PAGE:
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Longer term effects of very low energy diet on obstructive sleep apnoea in cohort derived from randomised controlled trial: prospective observational follow-up study

BMJ 2011; 342 doi: (Published 01 June 2011) Cite this as: BMJ 2011;342:d3017
  1. Kari Johansson, PhD student1,
  2. Erik Hemmingsson, postdoctoral research fellow1,
  3. Richard Harlid, physician2,
  4. Ylva Trolle Lagerros, physician13,
  5. Fredrik Granath, statistican3,
  6. Stephan Rössner, professor1,
  7. Martin Neovius, associate professor3
  1. 1Obesity Unit, Department of Medicine (Huddinge), Karolinska Institute, SE-141 86 Stockholm, Sweden
  2. 2Aleris Fysiologlab, Stockholm
  3. 3Clinical Epidemiology Unit, Department of Medicine (Solna), Karolinska Institute, Stockholm
  1. Correspondence to: K Johansson kari.johansson{at}
  • Accepted 7 April 2011


Objective To determine whether initial improvements in obstructive sleep apnoea after a very low energy diet were maintained after one year in patients with moderate to severe obstructive sleep apnoea.

Design Single centre, prospective observational follow-up study.

Setting Outpatient obesity clinic in a university hospital in Stockholm, Sweden.

Participants 63 men aged 30-65 with body mass index (BMI) 30-40 and moderate to severe obstructive sleep apnoea defined as an apnoea-hypopnoea index ≥15 (events/hour), all treated with continuous positive airway pressure.

Intervention A one year weight loss programme, consisting of an initial very low energy diet for nine weeks (seven weeks of 2.3 MJ/day and two weeks of gradual introduction of normal food) followed by a weight loss maintenance programme.

Main outcome measure Apnoea-hypopnoea index, the main index for severity of obstructive sleep apnoea. Data from all patients were analysed (baseline carried forward for missing data).

Results Of 63 eligible patients, 58 completed the very low energy diet period and started the weight maintenance programme and 44 completed the full programme; 49 had complete measurements at one year. At baseline the mean apnoea-hypopnoea index was 36 events/hour. After the very low energy diet period, apnoea-hypopnoea index was improved by −21 events/hour (95% confidence interval −17 to −25) and weight by −18 kg (−16 to −19; both P<0.001). After one year the apnoea-hypopnoea index had improved by −17 events/hour (−13 to −21) and body weight by −12 kg (−10 to −14) compared with baseline (both P<0.001). Patients with severe obstructive sleep apnoea at baseline had greater improvements in apnoea-hypopnoea index (−25 events/hour) compared with patients with moderate disease (−7 events/hour, P<0.001). At one year, 30/63 (48%, 95% confidence interval 35% to 60%) no longer required continuous positive airway pressure and 6/63 (10%, 2% to 17%) had total remission of obstructive sleep apnoea (apnoea-hypopnoea index <5 events/hour). There was a dose-response association between weight loss and apnoea-hypopnoea index at follow-up (β=0.50 events/kg, 0.11 to 0.88; P=0.013).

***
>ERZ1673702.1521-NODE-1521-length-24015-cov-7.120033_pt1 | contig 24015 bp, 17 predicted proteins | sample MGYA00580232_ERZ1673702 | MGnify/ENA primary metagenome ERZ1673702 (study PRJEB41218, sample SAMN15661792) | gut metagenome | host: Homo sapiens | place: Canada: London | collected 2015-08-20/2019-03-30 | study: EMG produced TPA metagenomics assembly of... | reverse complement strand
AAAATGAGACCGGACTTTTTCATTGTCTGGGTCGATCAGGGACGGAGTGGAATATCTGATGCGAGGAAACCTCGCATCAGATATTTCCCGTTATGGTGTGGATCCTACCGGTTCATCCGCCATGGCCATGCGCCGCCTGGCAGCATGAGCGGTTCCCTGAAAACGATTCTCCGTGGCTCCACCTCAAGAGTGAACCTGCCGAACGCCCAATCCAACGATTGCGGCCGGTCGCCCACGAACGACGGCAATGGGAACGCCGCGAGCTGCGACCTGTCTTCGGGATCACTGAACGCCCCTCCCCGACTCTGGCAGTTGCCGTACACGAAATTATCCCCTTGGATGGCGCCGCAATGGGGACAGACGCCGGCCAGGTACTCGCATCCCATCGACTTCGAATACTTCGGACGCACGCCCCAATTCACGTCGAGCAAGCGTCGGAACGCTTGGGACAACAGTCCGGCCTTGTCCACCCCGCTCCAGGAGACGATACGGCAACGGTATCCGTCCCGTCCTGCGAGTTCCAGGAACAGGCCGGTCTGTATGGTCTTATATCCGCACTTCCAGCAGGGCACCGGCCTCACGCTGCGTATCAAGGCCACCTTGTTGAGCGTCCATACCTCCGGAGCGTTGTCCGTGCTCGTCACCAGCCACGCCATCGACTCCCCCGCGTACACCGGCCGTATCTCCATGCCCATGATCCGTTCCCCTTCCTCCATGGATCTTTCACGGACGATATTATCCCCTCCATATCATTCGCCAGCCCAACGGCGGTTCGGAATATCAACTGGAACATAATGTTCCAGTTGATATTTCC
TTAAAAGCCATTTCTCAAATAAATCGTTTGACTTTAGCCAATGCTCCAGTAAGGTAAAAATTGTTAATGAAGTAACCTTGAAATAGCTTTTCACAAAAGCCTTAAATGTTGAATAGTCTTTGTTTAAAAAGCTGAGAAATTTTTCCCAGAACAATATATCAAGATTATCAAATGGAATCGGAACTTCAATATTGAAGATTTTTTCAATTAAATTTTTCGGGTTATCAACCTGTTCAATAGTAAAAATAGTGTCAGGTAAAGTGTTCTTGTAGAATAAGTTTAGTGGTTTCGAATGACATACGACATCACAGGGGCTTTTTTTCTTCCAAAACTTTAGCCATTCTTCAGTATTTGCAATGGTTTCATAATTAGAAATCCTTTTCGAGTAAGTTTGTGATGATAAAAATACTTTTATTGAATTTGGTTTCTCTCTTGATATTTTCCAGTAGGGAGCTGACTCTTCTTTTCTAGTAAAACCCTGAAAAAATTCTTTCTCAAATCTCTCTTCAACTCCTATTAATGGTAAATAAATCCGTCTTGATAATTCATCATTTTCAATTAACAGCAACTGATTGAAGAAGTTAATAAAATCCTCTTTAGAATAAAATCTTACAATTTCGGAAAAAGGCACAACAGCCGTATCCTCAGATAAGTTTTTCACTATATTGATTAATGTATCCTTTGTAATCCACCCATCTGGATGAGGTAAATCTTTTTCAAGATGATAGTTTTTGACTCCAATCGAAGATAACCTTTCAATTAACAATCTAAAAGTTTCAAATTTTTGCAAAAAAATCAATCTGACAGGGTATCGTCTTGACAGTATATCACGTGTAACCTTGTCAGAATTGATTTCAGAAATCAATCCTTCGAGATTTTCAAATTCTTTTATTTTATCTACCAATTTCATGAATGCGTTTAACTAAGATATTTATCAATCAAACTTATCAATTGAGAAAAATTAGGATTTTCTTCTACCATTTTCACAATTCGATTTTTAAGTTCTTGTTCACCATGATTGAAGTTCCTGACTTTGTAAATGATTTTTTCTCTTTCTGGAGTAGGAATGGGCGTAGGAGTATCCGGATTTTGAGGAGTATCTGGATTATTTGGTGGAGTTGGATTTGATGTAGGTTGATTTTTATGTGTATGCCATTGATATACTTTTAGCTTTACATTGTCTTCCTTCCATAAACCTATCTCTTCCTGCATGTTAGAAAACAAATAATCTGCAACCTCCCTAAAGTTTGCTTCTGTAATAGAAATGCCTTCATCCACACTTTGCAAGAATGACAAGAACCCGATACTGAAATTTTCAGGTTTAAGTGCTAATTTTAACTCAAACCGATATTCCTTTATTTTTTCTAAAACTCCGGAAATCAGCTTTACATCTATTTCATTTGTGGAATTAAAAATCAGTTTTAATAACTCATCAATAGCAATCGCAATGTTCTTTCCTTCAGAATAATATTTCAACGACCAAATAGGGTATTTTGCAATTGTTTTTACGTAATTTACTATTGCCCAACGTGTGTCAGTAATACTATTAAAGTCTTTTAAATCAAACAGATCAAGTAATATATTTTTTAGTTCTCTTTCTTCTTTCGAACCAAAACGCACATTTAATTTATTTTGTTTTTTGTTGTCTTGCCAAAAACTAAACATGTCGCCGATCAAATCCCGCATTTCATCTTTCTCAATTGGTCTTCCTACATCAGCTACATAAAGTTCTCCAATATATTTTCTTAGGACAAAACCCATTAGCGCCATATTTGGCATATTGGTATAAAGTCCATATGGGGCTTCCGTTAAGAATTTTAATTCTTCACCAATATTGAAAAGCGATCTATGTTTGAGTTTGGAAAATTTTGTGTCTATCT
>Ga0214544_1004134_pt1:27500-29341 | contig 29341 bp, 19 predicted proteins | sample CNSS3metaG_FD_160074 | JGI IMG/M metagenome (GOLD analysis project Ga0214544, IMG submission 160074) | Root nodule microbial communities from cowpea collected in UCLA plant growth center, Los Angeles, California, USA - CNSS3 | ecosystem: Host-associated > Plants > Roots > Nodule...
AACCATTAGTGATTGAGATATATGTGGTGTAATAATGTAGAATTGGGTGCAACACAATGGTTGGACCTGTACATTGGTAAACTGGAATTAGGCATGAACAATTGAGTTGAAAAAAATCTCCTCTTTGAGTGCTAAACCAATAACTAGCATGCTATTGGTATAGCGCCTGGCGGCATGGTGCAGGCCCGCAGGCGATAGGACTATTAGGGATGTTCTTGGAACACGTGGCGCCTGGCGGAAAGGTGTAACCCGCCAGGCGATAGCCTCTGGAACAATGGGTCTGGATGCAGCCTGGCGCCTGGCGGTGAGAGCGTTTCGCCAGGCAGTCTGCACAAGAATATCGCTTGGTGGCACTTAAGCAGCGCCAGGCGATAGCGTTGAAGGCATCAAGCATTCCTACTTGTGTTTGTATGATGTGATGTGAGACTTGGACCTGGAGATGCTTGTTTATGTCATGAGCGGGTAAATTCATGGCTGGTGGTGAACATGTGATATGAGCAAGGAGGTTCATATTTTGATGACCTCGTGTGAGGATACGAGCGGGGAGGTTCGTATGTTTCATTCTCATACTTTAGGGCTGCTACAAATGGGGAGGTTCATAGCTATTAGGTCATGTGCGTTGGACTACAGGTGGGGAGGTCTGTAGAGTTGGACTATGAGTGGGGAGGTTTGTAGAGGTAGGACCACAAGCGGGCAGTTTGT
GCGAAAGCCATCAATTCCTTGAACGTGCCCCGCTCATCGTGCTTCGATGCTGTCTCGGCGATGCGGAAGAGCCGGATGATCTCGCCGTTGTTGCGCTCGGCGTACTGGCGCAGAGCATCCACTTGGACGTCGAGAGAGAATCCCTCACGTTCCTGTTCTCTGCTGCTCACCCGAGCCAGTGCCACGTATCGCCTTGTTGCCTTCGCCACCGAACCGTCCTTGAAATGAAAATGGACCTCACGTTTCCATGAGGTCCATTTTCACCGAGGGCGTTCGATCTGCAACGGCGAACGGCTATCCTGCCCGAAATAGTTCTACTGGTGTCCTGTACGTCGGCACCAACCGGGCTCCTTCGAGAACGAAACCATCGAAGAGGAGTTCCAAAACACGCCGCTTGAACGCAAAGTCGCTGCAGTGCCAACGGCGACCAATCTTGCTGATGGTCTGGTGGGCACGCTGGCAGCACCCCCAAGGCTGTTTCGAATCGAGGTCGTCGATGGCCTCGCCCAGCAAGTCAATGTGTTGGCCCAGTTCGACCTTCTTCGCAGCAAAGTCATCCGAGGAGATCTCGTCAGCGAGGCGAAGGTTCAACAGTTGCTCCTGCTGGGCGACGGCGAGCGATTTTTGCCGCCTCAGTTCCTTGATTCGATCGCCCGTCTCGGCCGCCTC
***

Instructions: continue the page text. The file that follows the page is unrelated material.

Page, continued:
Conclusion Initial improvements in obstructive sleep apnoea after treatment with a very low energy diet can be maintained after one year in obese men with moderate to severe disease. Those who lose the most weight or have severe sleep apnoea at baseline benefit most.

Trial registration Current Controlled Trials 70090382.


  • We thank the study nurse Lena Mannström and the dietitians Jenny Dygve and Mary Hyll for treating all patients, and the nurses Anna Laumann, Viveca Petré, and Sara Yllö for assistance during the study.

  • Contributors: KJ, MN, SR, and EH conceived the study hypothesis. SR and YTL met all the patients, RH conducted the sleep studies, and KJ and MN conducted the statistical analyses. KJ wrote the first draft of the manuscript. MN, EH, SR, YTL, RH, and FG critically reviewed and contributed to the final draft. All authors are guarantors.

  • Funding: This study was partly supported by research grants from Cambridge Weight Plan, Northants, UK, and Novo Nordisk AS, Bagsværd, Denmark. No one representing the funding sources read or commented on any version of the manuscript.

  • Competing interests: All authors have completed the Unified Competing Interest form at (available on request from the corresponding author) and declare: KJ, SR, and EH have received travel grants from Cambridge Weight Plan to attend a scientific meeting; no other relationships or activities that could appear to have influenced the submitted work.

  • Ethical approval: This study was approved by the regional ethics committee in Stockholm, Sweden. Written informed consent was obtained from all patients.

  • Data sharing: No additional data available.

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